The Cost of Paperless


Lucas Bleyle, Co-Editor in Chief

Students entering the media center might notice that something is missing. Where the student printer once sat, whirring and cranking out paper, there is now nothing but a fake potted plant.

Students were informed earlier this year that they would no longer have access to printing, a change in part due to excessive printing that happened in the 2016-2017 school year which cost the school district a large sum of money.

Every copy that came out of that printer cost five cents or so… if you extrapolate that out toward thousands and thousands of pages, it adds up to real money,

— Karl Hehr

said Karl Hehr, Technological Director for the Ames Community School district. He explains that there was a lot of extraneous printing going on at the High School in addition to the large amount of waste that resulted from students printing, but not picking up their documents. On any given day he described there  being “half a rainforest” of paper going to waste.

“You not only have the cost of the paper, you have cost of the toner, you have cost of the printer and cost of maintaining it.” He says  the printer that was in the media center was simply not meant for the heavy use it underwent last year, and its frequent breakdowns were a result of this.

“If we’re ever to go back to some sort of managed print set up for students it would require a much more robust device in the media center [and] it would require additional expense in management,” Hehr said.

The current system used by the district, one that allows teachers to swipe their IDs to be able to print, is called PaperCut. PaperCut charges based on number of users, and setting up a system that would allow students to also have their printing numbers monitored, would cost the district a significant amount of money.

In the end, the district determined that it was a worthwhile sacrifice to eliminate student printing.

“All of that paper. All of that toner. All of that work. It was all general fund dollars.” Hehr said. “That’s money, now, that we can use to pay for staff, pay for resources, pay for things we could normally not pay for.”

But the lack of printing isn’t popular among everyone.

“I believe that taking away the students’ ability to print made it harder for me to do some of the things I like to do in the classroom,” said Kirstin Sullivan, Ames High Social Studies Teacher. “I understand that there was a lot of superfluous printing going on. Stacks of it. I get that. I feel like there could have been another way than cutting off printing altogether. I do a lot of writing in my classes and I can only grade so much looking at a screen. I have to look at paper.”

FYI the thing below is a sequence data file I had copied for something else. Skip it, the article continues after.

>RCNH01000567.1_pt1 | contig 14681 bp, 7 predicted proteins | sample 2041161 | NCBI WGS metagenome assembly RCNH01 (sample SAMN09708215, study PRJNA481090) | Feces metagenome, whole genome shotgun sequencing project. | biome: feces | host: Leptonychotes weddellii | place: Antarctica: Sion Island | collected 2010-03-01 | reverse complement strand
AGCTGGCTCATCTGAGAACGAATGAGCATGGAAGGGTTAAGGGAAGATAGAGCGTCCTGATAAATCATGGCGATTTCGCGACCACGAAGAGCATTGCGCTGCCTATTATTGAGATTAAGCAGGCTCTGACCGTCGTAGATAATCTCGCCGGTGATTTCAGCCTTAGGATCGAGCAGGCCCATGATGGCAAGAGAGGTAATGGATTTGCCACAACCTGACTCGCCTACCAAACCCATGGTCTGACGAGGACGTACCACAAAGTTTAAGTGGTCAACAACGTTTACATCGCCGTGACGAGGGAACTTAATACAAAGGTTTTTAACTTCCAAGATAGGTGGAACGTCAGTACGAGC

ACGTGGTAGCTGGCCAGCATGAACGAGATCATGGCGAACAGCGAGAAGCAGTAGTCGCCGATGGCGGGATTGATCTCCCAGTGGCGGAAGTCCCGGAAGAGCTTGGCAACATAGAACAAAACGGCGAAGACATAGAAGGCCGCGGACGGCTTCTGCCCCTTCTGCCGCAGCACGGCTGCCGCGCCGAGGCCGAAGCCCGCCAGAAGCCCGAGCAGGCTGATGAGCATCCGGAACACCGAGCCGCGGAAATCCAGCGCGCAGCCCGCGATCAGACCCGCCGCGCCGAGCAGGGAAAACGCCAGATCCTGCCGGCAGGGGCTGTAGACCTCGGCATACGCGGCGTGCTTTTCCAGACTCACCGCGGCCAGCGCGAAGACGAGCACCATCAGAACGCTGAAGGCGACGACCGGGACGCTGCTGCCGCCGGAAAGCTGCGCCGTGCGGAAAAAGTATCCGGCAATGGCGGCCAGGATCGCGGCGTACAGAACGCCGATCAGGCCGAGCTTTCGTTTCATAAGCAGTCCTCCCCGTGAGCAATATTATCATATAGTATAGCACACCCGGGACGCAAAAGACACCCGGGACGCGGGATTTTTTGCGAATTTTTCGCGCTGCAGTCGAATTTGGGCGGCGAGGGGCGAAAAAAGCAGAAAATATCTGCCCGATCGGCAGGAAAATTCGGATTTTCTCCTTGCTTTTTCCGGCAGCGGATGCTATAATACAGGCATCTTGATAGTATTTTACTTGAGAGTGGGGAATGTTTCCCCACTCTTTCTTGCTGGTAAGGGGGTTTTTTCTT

Yes, paper is costly and printer ink is costly, but I think those two are essential for the educational process. So to take away that process all together makes it a lot harder.

— Mrs. Sullivan

“Yes, paper is costly and printer ink is costly, but I think those two are essential for the educational process,” Sullivan said. “So to take away that process all together makes it a lot harder.” She says that certain assignments are just done better on paper and describes the difficulty of grading assignments online as opposed to grading a physical copy.

She also says  that if students are spending more time completing assignments on their computers,  they are being exposed to more distractions.

“I don’t want to look at the back of your computer screens,” Sullivan said. “Especially when all of the research says that paper and pencil is better.”

However,  Hehr says that the new system shouldn’t restrict the ability of teachers to teach.

“[Ames High students] have had computers for four years now with multiple ways to turn in assignments electronically and things like that,” Hehr said. “If it’s an assignment that must be printed out, maybe it’s a poster or a flyer, then the teacher or advisor has the ability to print that out.”

“I know they’re trying to make everything electronic but sometimes we need the paper,” said Grace Kim, AHS Junior. “What if we just read better on paper and making the teacher print copies for all the students is more than they should do for us. They have enough to worry about anyways.”

The bottom line is that the printer is no longer available to students and so both teachers and student will have to adapt to the change. Hehr doesn’t see this as a bad thing.  

“In reality if you go and visit businesses so much of the work is done electronically,” Hehr said. “it’s a matter of trying to get everybody tained up with the skill sets to operate in what is turning into a paperless world.  Whenever there is change there are growing pains… but in the end through training, through work, through support all that change goes well.”